My daughter and deadbeat boyfriend live in a mobile home that I own. (no lease). She begged me to put the electric in my name because they didn't have the money for the deposit and promised to pay me each month when the bill came in. They now refuse to pay and are racking up more electric use. Can I legally cancel the service?
Yes, if the electric service is in your name you are the only person who can cancel the service. But before you do I suggest telling your daughter that you have told the electric company to stop the service on some date in the near-future, and give her instructions on how to transfer the service into her name. Why? Because she may start paying you when the reality of what’s happening sets in. Also tell her the power will be shut off if she is even one day late in the future. Then follow through if she stops paying again. This is called “tough love.”
More facts are needed, however, I suggest you do not turn off the electric service. If your daughter can claim she is renting from you, then the property is governed by 83.67, Florida Statutes, which could result in you being liable for damages and attorney's fees for terminating a utility service. The lack of a written lease does not necessarily mean there is no rental agreement between you and your daughter. I highly recommend you first consult with a local real estate attorney who can review all the facts and advise you accordingly.
The hiring of an attorney is an important decision that should not be based solely upon advertisements. Before you decide, ask us to send you free written information about our qualifications and experience. The information provided by this website is not intended, nor should it be construed, to be legal advice. Your use of this website, and/or the sending of information to the Fucillo Law Firm, P.L., does not establish an attorney/client relationship. Please do not send us any confidential or privileged information until such time that an actual attorney/client relationship is actually established.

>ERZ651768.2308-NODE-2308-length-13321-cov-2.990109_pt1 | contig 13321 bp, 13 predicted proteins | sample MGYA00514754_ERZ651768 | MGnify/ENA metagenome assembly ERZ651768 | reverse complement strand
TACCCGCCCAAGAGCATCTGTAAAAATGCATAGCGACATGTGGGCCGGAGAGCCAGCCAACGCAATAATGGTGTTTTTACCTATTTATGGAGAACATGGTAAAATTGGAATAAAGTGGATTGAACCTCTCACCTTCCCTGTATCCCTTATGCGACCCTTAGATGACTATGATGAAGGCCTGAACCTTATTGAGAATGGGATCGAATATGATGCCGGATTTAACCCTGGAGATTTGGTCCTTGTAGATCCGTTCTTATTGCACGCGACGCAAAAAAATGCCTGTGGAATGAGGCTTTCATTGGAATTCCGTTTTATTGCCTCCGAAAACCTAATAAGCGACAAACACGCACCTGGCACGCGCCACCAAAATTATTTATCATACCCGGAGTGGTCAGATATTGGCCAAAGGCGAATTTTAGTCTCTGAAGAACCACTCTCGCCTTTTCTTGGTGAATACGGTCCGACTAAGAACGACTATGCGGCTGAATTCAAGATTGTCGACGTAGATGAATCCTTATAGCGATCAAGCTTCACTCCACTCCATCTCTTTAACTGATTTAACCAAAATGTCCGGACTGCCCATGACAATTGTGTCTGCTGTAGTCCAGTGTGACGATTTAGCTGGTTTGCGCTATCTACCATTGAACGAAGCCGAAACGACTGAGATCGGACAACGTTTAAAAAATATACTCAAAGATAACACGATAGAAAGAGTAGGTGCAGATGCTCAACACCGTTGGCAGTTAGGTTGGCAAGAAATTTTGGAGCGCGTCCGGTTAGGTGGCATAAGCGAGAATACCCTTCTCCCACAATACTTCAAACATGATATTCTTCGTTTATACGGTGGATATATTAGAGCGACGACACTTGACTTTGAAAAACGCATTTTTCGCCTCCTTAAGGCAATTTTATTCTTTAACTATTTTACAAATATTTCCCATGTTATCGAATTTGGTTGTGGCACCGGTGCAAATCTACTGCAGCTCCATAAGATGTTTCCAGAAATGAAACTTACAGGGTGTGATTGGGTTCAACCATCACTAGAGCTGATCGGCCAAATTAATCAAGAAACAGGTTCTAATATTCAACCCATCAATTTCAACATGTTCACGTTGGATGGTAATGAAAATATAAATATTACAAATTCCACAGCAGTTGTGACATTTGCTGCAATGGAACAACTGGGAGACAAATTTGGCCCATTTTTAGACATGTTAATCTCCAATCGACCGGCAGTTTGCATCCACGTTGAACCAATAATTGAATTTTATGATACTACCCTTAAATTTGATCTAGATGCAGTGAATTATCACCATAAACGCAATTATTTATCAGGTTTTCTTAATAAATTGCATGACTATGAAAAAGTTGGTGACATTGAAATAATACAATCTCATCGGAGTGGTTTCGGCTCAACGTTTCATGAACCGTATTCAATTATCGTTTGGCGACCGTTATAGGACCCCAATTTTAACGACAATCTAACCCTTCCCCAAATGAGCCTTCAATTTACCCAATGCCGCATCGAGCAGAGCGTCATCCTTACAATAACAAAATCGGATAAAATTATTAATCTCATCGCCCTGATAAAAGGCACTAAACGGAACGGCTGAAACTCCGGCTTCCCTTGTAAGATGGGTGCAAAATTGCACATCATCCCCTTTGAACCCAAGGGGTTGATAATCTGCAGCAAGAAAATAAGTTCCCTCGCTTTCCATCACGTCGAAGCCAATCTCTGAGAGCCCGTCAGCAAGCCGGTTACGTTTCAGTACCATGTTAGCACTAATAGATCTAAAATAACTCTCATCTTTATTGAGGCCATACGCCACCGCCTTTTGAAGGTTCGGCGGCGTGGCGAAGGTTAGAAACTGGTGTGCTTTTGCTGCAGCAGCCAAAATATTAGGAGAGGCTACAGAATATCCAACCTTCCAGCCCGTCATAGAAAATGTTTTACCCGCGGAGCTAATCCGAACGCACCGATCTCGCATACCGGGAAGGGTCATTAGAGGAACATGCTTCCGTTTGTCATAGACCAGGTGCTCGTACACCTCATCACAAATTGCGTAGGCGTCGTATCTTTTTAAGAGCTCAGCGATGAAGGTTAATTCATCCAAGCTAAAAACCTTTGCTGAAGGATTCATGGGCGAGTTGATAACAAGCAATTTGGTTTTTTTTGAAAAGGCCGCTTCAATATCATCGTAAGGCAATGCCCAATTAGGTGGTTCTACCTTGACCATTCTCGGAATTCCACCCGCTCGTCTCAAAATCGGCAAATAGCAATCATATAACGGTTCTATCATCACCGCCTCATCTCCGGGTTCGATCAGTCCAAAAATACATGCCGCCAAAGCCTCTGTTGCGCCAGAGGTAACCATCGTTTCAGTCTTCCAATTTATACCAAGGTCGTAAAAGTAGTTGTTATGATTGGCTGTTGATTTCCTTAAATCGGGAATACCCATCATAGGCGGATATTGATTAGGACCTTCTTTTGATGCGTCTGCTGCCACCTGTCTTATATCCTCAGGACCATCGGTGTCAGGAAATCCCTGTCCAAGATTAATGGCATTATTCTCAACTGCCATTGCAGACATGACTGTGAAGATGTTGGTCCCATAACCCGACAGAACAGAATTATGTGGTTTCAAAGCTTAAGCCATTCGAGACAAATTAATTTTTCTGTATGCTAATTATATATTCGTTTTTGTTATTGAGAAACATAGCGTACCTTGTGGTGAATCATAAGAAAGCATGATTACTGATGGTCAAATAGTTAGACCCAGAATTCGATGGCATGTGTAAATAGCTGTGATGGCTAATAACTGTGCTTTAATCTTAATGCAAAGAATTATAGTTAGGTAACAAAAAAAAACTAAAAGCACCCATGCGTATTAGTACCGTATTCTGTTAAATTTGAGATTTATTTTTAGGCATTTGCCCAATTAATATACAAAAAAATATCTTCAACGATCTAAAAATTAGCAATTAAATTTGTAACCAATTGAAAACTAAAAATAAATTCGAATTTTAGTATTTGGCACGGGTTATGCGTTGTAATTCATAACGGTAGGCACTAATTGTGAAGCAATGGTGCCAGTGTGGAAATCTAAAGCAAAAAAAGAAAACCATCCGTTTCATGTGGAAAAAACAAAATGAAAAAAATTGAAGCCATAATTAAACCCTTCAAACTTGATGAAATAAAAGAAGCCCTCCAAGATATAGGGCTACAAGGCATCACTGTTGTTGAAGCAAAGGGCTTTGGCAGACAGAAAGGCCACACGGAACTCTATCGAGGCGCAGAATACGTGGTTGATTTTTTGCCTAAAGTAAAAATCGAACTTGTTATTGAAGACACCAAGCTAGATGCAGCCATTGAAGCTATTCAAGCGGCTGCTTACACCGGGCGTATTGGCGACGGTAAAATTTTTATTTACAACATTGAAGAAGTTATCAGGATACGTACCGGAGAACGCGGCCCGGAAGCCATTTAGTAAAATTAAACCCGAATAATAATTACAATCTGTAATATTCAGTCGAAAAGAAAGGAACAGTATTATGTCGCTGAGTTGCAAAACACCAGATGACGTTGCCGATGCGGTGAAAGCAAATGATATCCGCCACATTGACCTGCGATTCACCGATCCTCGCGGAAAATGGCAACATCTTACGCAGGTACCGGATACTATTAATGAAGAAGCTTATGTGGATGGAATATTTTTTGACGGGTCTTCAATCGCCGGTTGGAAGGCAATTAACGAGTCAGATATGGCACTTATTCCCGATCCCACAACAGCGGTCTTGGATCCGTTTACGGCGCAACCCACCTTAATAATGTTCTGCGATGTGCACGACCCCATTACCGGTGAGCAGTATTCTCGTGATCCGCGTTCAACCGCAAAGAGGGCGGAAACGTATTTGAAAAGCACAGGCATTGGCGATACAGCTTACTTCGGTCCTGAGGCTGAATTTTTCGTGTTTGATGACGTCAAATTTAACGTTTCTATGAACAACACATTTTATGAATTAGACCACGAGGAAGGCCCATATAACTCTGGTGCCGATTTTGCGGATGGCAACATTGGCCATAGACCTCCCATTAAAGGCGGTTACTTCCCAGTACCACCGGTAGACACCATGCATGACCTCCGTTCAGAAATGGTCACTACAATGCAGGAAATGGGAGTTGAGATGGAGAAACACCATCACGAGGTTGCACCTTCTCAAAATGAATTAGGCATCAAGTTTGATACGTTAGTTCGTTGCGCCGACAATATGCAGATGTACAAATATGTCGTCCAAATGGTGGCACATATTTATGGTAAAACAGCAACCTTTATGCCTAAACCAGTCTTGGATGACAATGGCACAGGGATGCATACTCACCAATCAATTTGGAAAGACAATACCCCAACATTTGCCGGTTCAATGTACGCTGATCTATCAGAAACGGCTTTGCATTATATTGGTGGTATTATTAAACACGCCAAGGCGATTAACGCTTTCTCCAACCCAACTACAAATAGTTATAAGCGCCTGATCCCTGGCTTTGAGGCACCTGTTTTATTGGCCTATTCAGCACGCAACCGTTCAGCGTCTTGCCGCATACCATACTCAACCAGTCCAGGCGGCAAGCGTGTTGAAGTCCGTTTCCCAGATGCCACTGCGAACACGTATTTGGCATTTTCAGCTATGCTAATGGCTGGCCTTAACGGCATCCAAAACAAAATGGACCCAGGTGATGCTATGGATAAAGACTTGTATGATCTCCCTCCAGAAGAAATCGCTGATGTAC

Our Rating is calculated using information the lawyer has included on their profile in addition to the information we collect from state bar associations and other organizations that license legal professionals. Attorneys who claim their profiles and provide Avvo with more information tend to have a higher rating than those who do not.What determines Avvo Rating?Experience & background
Years licensed, work experience, educationLegal community recognition
Peer endorsements, associations, awardsLegal thought leadership
Publications, speaking engagementsDiscipline